Cornell, which manages the Arecibo Radio Observatory on the island of Puerto Rico for the National Science Foundation (NSF), conducted a major upgrade to the facility in 1974. To celebrate this event, Frank Drake, then a Professor of Astronomy at Cornell, along with several graduate students from the university and the celebrated astronomer and fellow Cornell astronomy professor Carl Sagan, devised a message that would be broadcast from the 1,000-foot wide radio telescope into the Milky Way Galaxy during the upgrade dedication ceremony on November 16, 1974.
The Arecibo Message, as it has come to be known, was a relatively simple pictogram encoded into 1,679 binary data bits of ones and zeros. With the ones representing the image characters and the zeros blank spaces, anyone smart enough will be able to produce the message, the first ever deliberately sent by humanity to fellow intelligences in the galaxy.
What Does It Say?
While it was impossible to know exactly who or what might detect the Arecibo Message some day, the Cornell scientists knew that the recipients would have to be at least at our level of intelligence and technology to find it. These parameters also meant that they would have to possess a literally universal understanding of mathematics and science, a requirement of any technology-based civilization.
Going on this concept, the message began with a binary representation of the numbers one to ten. This would give the recipients a basis to comprehend the rest of the message.
The next set of binary bits in the message is the atomic numbers for five of the most common and abundant elements that make up all life as we know it: hydrogen, carbon, nitrogen, oxygen, and phosphorus. Perhaps most all organic life in the Universe is some combination of these same elements.
The other parts of the Arecibo Message consist of a diagram and the chemical makeup of deoxyribonucleic acid (DNA) the genetic code found in every cell of all Earth life. Will the beings who decipher this introductory lesson in terrestrial biology recognize the double helix of DNA and its components as part of their own makeup? Or will it make us seem even more alien to them?
Attached both literally and symbolically to the bottom of the DNA helix is a stick figure representation of a human being. The figure is surrounded on either side by binary numbers indicating the average height of a human being (5 feet, 9.5 inches) and the total number of people on Earth at the time of the message's sendoff - which was two billion less than the current figure of over six billion just three decades later!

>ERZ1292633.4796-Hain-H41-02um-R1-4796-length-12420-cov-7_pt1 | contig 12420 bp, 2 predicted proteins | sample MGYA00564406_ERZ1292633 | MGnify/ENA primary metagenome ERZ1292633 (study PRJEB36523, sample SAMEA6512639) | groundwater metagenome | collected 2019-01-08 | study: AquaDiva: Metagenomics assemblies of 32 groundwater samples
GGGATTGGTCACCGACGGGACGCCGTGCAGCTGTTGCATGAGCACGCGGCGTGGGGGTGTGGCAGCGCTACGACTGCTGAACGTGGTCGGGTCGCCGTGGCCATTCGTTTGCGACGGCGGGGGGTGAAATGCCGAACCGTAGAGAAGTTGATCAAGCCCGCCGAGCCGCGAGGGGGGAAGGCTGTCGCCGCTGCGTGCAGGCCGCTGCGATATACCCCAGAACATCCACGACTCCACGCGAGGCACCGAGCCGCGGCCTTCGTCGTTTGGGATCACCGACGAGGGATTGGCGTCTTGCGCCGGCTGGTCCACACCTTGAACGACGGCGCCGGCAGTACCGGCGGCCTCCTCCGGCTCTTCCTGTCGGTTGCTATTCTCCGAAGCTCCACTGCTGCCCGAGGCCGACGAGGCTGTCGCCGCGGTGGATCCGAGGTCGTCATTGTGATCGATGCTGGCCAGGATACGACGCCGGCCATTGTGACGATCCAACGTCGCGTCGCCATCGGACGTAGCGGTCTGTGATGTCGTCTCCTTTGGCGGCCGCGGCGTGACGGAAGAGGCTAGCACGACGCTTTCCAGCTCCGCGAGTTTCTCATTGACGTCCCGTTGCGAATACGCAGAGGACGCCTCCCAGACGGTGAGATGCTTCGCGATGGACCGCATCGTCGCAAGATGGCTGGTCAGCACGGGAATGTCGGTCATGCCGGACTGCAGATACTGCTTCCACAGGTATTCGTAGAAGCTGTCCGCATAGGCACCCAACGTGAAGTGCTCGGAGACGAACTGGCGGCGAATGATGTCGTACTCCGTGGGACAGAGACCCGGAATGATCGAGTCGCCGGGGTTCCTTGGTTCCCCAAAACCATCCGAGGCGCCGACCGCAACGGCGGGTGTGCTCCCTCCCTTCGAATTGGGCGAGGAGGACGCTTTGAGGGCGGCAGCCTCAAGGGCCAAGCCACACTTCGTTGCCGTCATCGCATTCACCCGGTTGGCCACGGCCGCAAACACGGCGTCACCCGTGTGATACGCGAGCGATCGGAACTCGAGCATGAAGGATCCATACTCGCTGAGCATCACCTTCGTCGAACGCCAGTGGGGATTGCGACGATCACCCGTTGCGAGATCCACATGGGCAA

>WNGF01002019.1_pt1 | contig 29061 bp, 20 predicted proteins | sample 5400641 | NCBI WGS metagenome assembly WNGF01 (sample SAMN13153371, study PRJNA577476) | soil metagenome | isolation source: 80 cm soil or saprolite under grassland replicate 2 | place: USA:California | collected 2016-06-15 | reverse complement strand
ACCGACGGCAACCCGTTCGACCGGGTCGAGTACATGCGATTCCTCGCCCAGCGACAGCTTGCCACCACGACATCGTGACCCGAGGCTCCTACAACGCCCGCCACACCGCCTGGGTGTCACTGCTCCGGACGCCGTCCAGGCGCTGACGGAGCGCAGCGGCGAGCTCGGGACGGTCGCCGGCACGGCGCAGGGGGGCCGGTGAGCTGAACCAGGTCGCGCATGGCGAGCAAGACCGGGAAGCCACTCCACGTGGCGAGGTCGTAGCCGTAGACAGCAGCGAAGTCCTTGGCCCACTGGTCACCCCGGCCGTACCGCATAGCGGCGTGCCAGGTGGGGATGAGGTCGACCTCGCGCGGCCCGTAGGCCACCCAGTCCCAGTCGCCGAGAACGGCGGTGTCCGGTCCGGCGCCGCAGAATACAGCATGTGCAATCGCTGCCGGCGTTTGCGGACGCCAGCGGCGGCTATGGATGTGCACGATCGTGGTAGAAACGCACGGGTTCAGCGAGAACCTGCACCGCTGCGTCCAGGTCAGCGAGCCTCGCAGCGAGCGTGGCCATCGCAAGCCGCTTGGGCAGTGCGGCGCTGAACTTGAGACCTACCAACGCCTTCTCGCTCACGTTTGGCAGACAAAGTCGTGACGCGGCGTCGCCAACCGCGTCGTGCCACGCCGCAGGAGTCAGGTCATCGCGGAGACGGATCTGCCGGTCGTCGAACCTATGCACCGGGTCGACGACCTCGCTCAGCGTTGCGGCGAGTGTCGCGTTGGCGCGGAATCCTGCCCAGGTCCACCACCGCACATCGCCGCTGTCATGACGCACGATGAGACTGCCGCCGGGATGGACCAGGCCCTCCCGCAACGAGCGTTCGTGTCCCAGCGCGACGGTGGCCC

Beneath the feet of the human figure is a representation of the Sun and major planets of our Solar System, with Earth knocked up a notch to indicate to the recipients that this is the home world of the message senders. The final part of the cosmic postcard displays a rough diagram of the Arecibo radio telescope which broadcast it into deep space and the giant dimensions of the dish.
Where is the Message Going?
The astronomers decided to aim the message at a large and close collection of stars that were available at the time of day and place during the dedication ceremony. The object chosen was the globular star cluster known as Messier 13, a relatively tight group of hundreds of thousands of suns 165 light years across and more than 25,000 light years distant (one light year equals about 6 trillion miles; now times the 6 trillion by 25,000 to get the mileage).
As the radio message travels at the speed of light (186,000 miles per second), it will currently reach Messier 13 and all its suns in just under 25,000 years.
This naturally means that a response from anyone there will take another 25,000 years to get back to our distant descendants, or whoever may be occupying Earth by then.
The gesture made by those Cornell astronomers back in 1974 was largely symbolic, but should the Arecibo Message be received by someone someday somewhere out there, the results could literally gain us and the recipients a whole new perspective on our place in the Cosmos.
For a visual representation of the Arecibo Message and more details on its contents and destination, visit http://en.wikipedia.org/wiki/Arecibomessage.